Cookies

We use cookies to ensure that we give you the best experience on our website. You can change your cookie settings at any time. Otherwise, we'll assume you're OK to continue.


Durham Research Online
You are in:

Investigating the assessment of singers in a music college setting : the students' perspective.

Kokotsaki, D. and Davidson, J. W. and Coimbra, D. (2001) 'Investigating the assessment of singers in a music college setting : the students' perspective.', Research studies in music education., 16 . pp. 15-32.

Abstract

This article examines the singing assessment context, first in relation to the assessors, evaluation procedures and, second, in relation to the students, anxiety levels, gender and developmental stage. The primary intention is to explore the psychological processes used by the performers themselves for the effective projection of their skills in a natural performance situation. The study was conducted at the Guildhall School of Music and Drama in London, where twenty-one second year and twenty-two third year vocal studies students were being assessed during their mid-year examinations. The analysis is based on the collection of qualitative data after the completion of open-ended questionnaires by the students. Findings show clear evidence of the singers objective to make their presence attract the attention of the audience by meticulously planning and working on their physical, musical and mental states for the effective projection of their intentions and acquired skills. Inter-group comparisons on development and ability revealed traits of independence and self-sufficiency for the most able singing students and those that are higher in state of development.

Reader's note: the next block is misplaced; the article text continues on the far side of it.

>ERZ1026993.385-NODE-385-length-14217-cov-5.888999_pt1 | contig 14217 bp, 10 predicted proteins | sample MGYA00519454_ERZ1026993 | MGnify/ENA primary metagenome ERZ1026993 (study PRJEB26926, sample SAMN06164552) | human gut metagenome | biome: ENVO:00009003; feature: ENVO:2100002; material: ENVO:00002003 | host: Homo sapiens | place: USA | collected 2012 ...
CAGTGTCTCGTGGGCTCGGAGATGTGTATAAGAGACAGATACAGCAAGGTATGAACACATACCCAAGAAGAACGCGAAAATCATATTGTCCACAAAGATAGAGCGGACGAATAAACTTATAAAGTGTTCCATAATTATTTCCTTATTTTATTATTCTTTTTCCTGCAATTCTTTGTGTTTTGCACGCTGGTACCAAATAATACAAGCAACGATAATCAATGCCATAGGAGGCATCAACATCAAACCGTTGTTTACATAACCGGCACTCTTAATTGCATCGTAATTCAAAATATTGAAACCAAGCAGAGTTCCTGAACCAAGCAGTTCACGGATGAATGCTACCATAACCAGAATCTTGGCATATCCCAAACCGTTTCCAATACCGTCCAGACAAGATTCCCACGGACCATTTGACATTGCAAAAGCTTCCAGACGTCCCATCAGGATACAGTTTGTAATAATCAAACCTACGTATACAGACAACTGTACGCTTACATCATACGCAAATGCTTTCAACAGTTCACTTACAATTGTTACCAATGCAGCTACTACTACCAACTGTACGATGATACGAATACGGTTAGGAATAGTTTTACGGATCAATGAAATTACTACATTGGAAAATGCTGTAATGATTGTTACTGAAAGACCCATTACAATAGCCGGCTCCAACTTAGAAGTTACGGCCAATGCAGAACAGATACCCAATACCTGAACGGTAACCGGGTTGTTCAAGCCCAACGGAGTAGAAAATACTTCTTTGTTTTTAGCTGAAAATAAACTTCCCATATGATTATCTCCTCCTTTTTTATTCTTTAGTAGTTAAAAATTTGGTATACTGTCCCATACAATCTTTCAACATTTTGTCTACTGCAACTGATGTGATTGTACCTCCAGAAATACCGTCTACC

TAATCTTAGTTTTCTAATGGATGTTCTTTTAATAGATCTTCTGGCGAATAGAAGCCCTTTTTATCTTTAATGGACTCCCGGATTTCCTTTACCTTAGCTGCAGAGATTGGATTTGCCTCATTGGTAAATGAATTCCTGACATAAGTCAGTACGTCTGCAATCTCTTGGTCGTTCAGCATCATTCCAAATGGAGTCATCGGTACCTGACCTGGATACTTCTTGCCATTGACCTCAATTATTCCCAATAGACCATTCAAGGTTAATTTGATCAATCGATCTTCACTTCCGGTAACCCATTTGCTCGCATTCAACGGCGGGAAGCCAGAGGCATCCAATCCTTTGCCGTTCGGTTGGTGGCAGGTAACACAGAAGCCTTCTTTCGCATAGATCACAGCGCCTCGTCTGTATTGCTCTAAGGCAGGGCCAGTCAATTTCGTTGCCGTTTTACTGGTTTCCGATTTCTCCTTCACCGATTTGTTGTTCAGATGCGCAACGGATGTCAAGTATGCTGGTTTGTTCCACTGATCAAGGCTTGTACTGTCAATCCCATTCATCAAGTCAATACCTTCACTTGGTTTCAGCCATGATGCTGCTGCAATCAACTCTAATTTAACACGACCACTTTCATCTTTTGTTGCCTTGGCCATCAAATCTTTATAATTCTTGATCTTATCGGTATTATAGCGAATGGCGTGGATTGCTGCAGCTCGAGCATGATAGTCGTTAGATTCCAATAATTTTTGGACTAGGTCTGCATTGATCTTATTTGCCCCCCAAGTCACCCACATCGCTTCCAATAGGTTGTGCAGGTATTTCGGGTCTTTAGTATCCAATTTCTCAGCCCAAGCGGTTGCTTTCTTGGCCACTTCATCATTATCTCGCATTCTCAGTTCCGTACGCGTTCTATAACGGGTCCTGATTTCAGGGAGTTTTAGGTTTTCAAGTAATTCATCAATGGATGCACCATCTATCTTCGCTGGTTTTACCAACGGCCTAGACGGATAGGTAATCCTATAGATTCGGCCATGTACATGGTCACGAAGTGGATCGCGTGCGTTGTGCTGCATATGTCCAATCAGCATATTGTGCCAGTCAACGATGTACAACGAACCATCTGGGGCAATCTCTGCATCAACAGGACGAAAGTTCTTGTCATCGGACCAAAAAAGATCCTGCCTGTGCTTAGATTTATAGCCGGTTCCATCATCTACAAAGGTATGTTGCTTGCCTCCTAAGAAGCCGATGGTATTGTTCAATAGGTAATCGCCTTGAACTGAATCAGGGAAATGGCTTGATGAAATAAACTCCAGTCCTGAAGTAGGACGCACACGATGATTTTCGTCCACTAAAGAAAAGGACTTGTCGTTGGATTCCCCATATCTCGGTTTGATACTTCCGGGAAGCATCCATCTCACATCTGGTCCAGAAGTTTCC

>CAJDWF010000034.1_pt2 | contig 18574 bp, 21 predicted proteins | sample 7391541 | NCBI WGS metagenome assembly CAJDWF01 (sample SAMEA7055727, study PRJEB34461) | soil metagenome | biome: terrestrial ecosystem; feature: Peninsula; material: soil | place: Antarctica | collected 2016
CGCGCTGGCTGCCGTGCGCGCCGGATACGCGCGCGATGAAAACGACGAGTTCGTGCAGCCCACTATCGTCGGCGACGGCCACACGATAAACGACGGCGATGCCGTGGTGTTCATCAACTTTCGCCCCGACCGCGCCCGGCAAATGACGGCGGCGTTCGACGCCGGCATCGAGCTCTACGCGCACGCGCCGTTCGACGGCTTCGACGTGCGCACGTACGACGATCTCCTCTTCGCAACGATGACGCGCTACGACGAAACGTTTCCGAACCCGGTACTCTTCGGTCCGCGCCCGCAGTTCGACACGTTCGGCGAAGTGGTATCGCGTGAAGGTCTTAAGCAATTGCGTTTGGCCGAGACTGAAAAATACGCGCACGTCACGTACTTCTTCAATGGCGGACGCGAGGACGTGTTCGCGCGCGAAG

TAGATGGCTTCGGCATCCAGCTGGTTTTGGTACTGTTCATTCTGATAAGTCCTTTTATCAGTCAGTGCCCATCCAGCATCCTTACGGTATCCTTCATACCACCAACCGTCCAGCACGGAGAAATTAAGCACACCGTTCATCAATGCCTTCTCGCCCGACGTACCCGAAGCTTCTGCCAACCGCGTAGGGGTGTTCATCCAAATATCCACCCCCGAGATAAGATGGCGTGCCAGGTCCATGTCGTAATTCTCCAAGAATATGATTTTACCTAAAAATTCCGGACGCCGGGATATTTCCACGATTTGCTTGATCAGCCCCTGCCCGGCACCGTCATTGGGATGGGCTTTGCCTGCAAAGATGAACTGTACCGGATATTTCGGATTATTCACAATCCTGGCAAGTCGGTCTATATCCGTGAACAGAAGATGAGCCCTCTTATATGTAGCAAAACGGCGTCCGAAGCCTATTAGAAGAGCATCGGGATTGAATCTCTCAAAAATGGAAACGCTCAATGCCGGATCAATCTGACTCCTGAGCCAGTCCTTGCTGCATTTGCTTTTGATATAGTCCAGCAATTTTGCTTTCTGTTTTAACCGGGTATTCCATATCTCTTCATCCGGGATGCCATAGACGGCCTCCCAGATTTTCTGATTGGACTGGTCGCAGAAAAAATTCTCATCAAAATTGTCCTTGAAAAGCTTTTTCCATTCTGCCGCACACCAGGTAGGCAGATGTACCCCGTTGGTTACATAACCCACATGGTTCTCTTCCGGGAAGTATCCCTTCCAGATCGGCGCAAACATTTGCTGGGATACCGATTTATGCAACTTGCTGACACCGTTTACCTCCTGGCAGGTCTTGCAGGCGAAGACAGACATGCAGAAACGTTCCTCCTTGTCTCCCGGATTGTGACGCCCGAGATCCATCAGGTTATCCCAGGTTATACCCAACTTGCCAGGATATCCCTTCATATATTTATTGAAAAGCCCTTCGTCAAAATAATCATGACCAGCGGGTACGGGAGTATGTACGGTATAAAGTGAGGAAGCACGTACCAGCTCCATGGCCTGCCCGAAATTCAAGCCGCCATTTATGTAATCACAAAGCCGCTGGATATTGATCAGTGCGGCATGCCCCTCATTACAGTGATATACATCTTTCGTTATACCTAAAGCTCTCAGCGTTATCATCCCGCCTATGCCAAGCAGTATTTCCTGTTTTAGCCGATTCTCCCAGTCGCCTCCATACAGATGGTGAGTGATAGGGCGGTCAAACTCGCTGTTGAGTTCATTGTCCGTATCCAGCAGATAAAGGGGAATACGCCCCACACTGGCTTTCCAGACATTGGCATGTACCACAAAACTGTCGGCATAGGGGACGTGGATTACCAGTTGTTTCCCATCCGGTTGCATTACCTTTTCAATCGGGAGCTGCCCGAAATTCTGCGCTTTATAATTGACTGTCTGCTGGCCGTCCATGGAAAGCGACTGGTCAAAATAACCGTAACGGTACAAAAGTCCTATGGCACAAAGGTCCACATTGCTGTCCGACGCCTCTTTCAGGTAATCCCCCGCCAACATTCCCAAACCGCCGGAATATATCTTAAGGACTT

Item Type:Article
Additional Information:
Keywords:Singing, Performance, Psychological process, Anxiety levels, Gender, Developmental stage.
Full text:Full text not available from this repository.
Publisher Web site:http://www.rsme.callaway.uwa.edu.au/browse/1601
Record Created:15 Jan 2007
Last Modified:08 Apr 2009 16:26

Social bookmarking: del.icio.usConnoteaBibSonomyCiteULikeFacebookTwitterExport: EndNote, Zotero | BibTex
Usage statisticsLook up in GoogleScholar | Find in a UK Library